A local-social strategy to make big-box stores more relevant to their communities. By Clara Shih (Co-Founder & CEO, Hearsay Social)
Long before the digital age, all business was local and social. Customer engagement was paramount. Shopkeepers, barbers and Avon ladies alike intuitively knew that their ability to connect with customers would often determine whether a purchase would be made. They understood that building long-standing relationships with customers would result in repeat visits and loyalty.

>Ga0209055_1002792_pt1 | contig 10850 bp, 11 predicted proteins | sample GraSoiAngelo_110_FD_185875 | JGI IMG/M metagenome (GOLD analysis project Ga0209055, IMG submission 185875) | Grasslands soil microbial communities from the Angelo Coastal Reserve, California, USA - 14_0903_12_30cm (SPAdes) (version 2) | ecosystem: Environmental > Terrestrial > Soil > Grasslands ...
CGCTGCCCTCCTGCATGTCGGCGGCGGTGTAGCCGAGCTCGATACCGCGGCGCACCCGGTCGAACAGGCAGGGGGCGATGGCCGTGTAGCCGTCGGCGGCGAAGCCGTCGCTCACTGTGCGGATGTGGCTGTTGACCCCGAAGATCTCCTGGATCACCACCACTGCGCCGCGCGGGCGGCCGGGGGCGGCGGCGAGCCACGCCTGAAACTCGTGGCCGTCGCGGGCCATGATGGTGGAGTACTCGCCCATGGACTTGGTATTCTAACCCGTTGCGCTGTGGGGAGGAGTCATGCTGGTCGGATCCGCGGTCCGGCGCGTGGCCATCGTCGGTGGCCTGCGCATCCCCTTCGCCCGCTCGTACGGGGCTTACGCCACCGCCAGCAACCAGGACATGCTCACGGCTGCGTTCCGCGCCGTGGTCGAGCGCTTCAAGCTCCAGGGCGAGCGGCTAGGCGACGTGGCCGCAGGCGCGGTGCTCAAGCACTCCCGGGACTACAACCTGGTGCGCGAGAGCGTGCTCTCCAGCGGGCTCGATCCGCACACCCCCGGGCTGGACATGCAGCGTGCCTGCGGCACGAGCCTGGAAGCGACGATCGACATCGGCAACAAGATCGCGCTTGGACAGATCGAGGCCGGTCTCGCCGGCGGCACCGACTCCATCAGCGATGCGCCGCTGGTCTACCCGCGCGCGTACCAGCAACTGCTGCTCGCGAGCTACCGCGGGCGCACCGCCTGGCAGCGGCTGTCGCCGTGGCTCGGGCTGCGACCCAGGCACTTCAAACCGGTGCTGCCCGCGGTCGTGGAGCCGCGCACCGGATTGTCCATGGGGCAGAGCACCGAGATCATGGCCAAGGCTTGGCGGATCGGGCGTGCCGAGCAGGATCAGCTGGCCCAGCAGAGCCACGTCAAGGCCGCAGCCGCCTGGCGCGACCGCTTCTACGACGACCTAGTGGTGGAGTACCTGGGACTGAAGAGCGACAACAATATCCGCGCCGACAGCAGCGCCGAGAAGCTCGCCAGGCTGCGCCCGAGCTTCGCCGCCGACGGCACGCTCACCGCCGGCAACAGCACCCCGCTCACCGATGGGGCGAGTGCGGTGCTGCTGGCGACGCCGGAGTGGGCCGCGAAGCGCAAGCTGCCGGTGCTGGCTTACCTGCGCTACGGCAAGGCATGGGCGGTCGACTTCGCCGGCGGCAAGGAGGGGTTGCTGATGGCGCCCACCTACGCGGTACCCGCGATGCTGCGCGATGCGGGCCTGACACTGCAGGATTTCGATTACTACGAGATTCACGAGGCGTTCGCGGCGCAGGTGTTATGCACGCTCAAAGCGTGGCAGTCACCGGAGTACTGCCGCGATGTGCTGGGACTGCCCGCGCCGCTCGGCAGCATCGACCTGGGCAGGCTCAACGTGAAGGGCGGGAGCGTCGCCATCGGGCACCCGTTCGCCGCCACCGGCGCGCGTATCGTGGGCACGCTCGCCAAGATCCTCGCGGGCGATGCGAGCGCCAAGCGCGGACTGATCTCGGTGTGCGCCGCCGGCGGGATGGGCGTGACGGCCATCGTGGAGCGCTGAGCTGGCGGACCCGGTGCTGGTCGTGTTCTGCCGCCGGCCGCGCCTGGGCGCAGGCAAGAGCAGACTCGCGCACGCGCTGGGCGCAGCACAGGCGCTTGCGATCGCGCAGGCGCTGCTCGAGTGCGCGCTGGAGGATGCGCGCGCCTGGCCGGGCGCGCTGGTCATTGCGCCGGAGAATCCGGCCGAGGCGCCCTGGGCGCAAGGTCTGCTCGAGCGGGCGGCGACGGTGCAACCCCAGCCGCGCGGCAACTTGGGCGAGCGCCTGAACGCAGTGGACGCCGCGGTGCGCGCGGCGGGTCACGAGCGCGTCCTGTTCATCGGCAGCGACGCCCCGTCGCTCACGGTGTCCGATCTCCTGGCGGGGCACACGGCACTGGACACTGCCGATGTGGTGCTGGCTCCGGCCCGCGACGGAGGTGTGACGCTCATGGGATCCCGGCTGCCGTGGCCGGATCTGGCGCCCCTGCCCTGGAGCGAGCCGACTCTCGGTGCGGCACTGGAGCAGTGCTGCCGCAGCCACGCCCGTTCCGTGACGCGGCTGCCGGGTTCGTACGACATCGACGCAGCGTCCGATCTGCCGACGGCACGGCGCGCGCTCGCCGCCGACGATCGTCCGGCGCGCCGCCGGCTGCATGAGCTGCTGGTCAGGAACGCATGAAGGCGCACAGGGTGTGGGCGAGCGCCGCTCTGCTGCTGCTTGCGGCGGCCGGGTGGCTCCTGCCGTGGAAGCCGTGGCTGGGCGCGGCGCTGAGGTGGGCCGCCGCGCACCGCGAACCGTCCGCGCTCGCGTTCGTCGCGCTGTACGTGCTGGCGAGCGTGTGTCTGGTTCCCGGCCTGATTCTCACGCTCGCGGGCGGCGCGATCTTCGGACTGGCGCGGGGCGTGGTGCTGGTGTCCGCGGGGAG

For many successful proprietors, this meant knowing customers by name, remembering their likes and dislikes and being on hand to answer product questions. Years before founding Walmart, at the age of 26, Sam Walton put these principles to work as a variety store manager in Newport, Ark.
On stage at fMC (Facebook's marketing conference) earlier this year, Walmart CMO Stephen Quinn evoked the earlier era: "...a retailer would be a pillar in the community. [Retailers] would know not only everybody, but their likes, what they thought was interesting, what new products they might be interested in."